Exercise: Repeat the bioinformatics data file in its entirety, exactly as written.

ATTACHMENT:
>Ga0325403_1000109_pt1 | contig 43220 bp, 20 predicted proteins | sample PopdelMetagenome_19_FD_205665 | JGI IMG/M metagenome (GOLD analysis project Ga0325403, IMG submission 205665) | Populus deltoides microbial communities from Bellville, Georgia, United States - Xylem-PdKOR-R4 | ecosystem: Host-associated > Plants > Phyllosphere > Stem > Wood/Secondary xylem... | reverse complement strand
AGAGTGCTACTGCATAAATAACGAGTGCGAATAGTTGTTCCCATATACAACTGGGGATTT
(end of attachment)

>Ga0325403_1000109_pt1 | contig 43220 bp, 20 predicted proteins | sample PopdelMetagenome_19_FD_205665 | JGI IMG/M metagenome (GOLD analysis project Ga0325403, IMG submission 205665) | Populus deltoides microbial communities from Bellville, Georgia, United States - Xylem-PdKOR-R4 | ecosystem: Host-associated > Plants > Phyllosphere > Stem > Wood/Secondary xylem... | reverse complement strand
AGAGTGCTACTGCATAAATAACGAGTGCGAATAGTTGTTCCCATATACAACTGGGGATTT